While other shows may have some of these same participation opportunities, “I don’t know if they use it as intensively as we do,” said executive producer Rupert Allman. “We wanted to build a new program that felt like it was really close to the audience … something that was much more digital,” he said.
Moreover, the show’s pacing benefits from not relying on what can be cumbersome, live call-in comments.
“People really get it. They are really savvy. They know they have a minute to say what they really want to say.
Sometimes they will call in and ask: Can I say it again?” Allman said. “They will make their best pitch to us.”
For Johnson, the goal is to be a quality, journalistically sound venue for important national discussions “when the nation wants to talk.”
“I think of it like a dinner party with lots of people having lots of meaningful conversations, where you are able to drop in and take part,” he said. “That’s the show at its best.”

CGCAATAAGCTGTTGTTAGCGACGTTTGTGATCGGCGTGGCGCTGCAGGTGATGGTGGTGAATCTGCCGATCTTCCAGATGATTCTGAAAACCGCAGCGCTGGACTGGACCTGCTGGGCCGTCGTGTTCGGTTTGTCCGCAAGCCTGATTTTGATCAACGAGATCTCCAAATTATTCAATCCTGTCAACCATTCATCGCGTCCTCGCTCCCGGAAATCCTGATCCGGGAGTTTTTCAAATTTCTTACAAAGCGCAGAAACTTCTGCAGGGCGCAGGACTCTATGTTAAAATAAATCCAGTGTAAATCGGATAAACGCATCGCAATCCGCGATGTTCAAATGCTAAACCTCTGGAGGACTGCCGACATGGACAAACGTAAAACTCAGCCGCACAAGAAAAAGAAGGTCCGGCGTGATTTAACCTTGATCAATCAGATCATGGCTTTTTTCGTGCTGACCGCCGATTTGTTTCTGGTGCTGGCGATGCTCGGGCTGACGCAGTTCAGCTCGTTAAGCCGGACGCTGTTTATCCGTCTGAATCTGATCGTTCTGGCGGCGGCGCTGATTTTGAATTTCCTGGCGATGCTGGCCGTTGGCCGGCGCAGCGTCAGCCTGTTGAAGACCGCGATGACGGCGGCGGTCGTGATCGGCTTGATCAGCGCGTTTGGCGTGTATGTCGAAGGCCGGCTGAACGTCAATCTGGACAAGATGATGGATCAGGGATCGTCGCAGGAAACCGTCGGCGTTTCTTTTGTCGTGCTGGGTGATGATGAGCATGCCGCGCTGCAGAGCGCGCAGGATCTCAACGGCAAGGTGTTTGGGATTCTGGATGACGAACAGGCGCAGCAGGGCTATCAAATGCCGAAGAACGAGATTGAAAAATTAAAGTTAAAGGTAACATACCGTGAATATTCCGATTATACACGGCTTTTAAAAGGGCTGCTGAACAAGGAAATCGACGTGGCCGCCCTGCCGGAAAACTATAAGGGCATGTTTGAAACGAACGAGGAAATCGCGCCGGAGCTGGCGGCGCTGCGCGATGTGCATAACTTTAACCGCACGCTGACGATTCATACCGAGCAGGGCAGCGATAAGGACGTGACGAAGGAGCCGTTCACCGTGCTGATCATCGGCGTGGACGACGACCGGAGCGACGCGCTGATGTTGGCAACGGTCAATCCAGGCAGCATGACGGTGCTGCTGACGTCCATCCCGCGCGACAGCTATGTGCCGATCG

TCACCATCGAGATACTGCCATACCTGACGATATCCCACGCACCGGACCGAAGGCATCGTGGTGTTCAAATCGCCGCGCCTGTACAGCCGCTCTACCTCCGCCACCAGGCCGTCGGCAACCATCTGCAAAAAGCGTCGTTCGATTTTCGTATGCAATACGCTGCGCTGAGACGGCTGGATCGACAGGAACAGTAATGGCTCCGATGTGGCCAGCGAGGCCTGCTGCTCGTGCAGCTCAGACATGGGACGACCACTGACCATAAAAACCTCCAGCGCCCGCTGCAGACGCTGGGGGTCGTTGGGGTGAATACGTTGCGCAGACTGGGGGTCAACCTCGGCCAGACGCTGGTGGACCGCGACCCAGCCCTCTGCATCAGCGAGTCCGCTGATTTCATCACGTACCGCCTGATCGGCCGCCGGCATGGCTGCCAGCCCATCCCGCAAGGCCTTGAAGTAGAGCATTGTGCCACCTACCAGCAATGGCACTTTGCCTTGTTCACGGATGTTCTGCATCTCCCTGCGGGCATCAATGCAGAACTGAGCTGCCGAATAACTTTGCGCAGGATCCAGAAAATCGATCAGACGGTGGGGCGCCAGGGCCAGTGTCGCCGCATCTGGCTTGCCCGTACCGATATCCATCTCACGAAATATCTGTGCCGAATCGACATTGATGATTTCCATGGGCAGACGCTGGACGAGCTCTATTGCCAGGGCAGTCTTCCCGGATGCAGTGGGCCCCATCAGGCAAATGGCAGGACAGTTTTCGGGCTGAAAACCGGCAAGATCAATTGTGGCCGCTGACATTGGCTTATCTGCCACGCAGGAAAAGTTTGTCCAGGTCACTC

Empowering the audience to lend its expertise has fueled the show’s blend of both on-the-news and off-the-beaten-track stories.
To be sure, the show was recently deluged with women wanting to share their individual stories of sexual assault amid the Brett Kavanaugh confirmation process, enough stories to fuel several shows. “They trusted us enough to share with us,” Johnson said.
But the show has also developed programs on Beyoncé Inc., drag queens and pickup trucks. “Those are part of America,” Johnson declared.
“We have the capacity to hold a space for any kind of conversation,” he said. “Especially those that are a relief from the incessant jackhammering of the news cycle that some people want to get away from.”
“It’s so hard to remember where you heard the last story in today’s breathless news cycle,” he said. He wants his audience to “remember us.”
Johnson not only steers the show’s real-time conversation, he multi-tasks and simultaneously culls from his producers’ top picks of audience input and reads the posts or airs the audio.